John S. believes that if not for Craig Hospital’s Operation TBI Freedom, he’d still be in jail today.
As a veteran of the Iraq war, John is unique. He saw combat. That may seem obvious to the average person, but in reality, only 10% of troops see combat and deploy weapons. Being on the front lines of the Iraq war and involved in the initial push, John was engaged in up close conflict and experienced both a traumatic brain injury (TBI) and post-traumatic stress disorder (PTSD).
Without warning, John had to leave the Army for medical conditions. The transition was fast and he wasn’t prepared. He began abusing drugs and alcohol, which caused him to lose the most important things in life—his wife, parental rights to his daughter and his home. His life continued to spiral, and he ended up living on the streets and eventually spending time in jail.
But that’s all behind him now. He’s two years clean and sober, has a new fiancé and a six-month-old daughter, and he just closed on his first house. Thanks, in part, to Operation TBI Freedom (OTF) and the state’s Veterans Trauma Court—an alternative to jail for US military veterans and active-duty personnel with trauma spectrum disorders and/or substance abuse issues.
“After lots of failures, I finally decided it was time,” John says. “I was tired of losing things. I was in a cycle that repeated itself over and over again.”
Understanding TBI and PTSD
According to Steve Smith, Military Program Coordinator, reentering civilian life can be a real challenge for soldiers who have TBI or PTSD. Besides such physical symptoms as persistent headaches and dizziness, people who experience a traumatic brain injury can have trouble speaking or understanding, difficulty concentrating, and feel confused, among other symptoms. PTSD compounds that.
“The power of Operation TBI Freedom is that we understand. Our clients know they have Brothers and Sisters in Arms that won’t leave them behind,” Steve says.
Operation TBI Freedom provides vets like John “a way forward” as Steve says, via one-on-one case management and working closely with the Veteran’s Trauma Court (VTC) to give vets who have made mistakes a hand up and a second chance. OTF also provides crisis management, mentoring and peer support, emergency financial assistance for immediate needs, employment assistance, psychosocial education, medical and mental health connection, and assistive technology.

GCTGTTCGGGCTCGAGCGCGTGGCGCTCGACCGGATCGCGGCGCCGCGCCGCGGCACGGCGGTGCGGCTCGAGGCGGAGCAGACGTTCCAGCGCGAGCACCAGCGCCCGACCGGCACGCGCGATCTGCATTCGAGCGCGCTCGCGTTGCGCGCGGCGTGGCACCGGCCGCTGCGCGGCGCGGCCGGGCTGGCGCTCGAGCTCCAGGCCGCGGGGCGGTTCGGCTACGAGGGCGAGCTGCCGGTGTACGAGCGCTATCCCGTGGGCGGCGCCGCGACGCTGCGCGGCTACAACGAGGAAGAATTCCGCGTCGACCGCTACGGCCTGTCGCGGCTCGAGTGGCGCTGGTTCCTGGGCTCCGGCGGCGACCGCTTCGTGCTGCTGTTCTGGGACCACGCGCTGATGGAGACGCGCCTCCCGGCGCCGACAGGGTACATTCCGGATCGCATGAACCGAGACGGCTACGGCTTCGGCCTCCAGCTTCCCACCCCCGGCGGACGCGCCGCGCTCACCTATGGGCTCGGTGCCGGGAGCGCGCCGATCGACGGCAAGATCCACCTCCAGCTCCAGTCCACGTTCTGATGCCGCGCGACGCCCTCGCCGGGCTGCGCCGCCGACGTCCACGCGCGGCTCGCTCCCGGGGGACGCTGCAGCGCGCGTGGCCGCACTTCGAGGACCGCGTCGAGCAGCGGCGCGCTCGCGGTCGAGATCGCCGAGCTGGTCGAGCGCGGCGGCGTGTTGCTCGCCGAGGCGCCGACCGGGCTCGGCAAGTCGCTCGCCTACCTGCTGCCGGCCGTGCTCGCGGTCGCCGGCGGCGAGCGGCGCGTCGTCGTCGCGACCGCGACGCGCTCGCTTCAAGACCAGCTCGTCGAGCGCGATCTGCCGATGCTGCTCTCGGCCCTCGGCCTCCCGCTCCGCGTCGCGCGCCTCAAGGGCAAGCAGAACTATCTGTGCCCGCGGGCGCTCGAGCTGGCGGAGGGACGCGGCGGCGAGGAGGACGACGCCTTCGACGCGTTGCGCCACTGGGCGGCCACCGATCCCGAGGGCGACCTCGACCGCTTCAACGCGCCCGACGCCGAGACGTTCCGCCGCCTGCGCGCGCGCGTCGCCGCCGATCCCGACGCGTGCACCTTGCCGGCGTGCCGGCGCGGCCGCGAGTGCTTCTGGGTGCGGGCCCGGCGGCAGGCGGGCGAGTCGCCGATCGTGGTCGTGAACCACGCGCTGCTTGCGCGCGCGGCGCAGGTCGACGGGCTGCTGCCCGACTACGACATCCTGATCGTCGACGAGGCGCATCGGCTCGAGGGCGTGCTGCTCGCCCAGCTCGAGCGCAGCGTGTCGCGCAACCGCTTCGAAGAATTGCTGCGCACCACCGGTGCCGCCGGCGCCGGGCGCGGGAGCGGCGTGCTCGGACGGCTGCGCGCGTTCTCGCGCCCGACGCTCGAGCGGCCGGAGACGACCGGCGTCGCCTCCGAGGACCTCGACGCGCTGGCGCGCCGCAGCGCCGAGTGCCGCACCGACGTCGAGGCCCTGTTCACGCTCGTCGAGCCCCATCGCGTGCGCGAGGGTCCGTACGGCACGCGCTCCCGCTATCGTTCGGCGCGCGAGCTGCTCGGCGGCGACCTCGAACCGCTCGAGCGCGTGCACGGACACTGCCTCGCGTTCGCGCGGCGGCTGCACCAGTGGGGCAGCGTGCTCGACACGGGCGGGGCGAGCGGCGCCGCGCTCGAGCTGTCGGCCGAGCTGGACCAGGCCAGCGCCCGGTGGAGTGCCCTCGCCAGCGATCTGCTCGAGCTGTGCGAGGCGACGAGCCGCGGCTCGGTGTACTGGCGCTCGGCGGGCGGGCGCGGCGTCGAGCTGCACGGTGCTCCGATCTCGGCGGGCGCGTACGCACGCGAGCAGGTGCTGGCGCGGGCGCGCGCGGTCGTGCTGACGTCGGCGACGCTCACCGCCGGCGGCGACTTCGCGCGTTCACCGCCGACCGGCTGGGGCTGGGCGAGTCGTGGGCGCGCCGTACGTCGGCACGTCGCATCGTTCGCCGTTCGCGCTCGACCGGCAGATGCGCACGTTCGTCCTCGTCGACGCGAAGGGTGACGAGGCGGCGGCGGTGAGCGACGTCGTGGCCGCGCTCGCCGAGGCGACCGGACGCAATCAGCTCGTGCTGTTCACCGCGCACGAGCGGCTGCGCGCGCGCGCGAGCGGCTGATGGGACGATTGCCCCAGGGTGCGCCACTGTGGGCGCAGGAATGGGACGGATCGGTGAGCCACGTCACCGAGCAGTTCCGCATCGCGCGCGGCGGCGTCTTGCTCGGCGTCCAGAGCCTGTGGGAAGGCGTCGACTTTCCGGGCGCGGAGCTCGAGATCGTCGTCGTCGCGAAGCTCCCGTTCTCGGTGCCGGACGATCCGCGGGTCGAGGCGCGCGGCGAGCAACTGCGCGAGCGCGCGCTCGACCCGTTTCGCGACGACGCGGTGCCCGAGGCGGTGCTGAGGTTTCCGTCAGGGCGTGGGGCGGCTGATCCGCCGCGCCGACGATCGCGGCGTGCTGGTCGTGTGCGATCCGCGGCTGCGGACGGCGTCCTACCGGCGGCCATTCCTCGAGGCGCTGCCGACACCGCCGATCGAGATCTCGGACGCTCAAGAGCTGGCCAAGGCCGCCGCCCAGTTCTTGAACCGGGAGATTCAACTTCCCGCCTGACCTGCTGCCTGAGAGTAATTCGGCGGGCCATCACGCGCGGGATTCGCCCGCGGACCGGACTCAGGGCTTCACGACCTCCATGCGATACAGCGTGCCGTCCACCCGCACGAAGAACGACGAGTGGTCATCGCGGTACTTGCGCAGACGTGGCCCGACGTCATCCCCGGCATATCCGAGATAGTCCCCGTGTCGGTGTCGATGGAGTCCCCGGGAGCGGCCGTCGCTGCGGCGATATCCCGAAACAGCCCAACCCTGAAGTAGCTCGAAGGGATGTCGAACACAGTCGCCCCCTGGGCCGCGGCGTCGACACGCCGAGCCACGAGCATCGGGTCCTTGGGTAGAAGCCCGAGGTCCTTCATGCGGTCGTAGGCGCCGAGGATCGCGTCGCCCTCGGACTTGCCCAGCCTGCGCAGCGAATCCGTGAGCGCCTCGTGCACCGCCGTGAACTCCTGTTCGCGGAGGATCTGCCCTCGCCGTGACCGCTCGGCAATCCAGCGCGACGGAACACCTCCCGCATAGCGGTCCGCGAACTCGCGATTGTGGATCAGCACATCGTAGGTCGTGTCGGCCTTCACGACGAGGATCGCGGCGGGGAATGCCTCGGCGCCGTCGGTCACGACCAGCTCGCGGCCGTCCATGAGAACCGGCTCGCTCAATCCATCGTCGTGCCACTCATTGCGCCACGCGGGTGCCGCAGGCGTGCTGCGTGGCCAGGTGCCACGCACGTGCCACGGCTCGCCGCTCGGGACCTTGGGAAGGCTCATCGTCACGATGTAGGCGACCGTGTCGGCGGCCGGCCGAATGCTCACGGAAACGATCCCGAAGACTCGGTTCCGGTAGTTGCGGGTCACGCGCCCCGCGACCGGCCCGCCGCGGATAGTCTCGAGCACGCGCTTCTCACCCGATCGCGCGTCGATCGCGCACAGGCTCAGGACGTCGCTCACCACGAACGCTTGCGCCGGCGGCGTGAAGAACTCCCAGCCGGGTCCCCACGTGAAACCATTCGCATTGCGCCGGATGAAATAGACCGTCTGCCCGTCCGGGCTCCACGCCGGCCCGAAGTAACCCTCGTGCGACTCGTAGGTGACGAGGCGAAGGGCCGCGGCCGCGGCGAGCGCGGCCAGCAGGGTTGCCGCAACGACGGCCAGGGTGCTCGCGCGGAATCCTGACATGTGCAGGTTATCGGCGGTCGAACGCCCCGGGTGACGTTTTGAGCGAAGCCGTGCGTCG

“I don’t think I would have made it through VTC without the people at Operation TBI Freedom. There’s a distinct feel there. It’s pretty much run by vets who all have similar stories to mine,” John adds.
Creating a life plan
John credits his assigned Military Support Specialist, Tim Patrick, for keeping him on track with a life plan—a driving force of OTF that clearly outlines steps vets need to take to succeed. John also appreciates Tim serving as an important liaison with the trauma court, probation officers and community-based organizations.
“Number one on my life plan was to stay sober and stay connected,” John says.
After incredible tenacity and hard work, John completed his court requirements in June and graduated from Veteran Trauma Court. That doesn’t mean he’s done. He still chooses to attend OTF groups weekly to maintain his strength and keep his head clear. OTF offers a support group specific to veterans of combat, which John finds “incredibly stabilizing.”
“That place is a healing place. Everyone has had a similar experience, which makes you feel comfortable. We check on each other and make sure everyone is alright,” he adds.
Turning lives around
“John was ready to take his life back and I’m really proud of him,” says Tim Patrick, Military Support Specialist with OTF.
Tim doesn’t do his job to get rich; he does it to help vets, like himself: “Everyone who has raised their hand to serve goes into a situation where they leave their loved ones and don’t know if they are coming back. For these people, I do not hesitate to give all I have. It’s my honor to walk beside them and help lift them out of the dark and into the light.”
Craig relies heavily on private donations from generous donors like the founder of OTF, Dob Bennett, and Ken Marquardt (Pickleball Ken) to administer Operation TBI Freedom. OTF serves 325-360 veterans at any given time. To learn more about supporting OTF, contact the Craig Foundation.
Signs of PTSD
Steve Smith, OTF Military Program Coordinator, outlines signs of PTSD he often sees in vets in the program. He advises friends and family to listen, avoid giving unsolicited advice, and accept a loved one for where they’re at.
- Reexperiencing a traumatic event. This can come as a flashback, reoccurring nightmares, or dissociative reactions triggered by a smell or scene that reminds you of the trauma.
- Avoiding and detaching from other people
- Hyper arousal to loud noises
- Sleep problems
- Agitated, irritable, angry outbursts where the emotion doesn’t match the problem
- Mood changes, hard time concentrating, depression, guilt, shame and blame even when there was nothing that could have changed the outcome of the event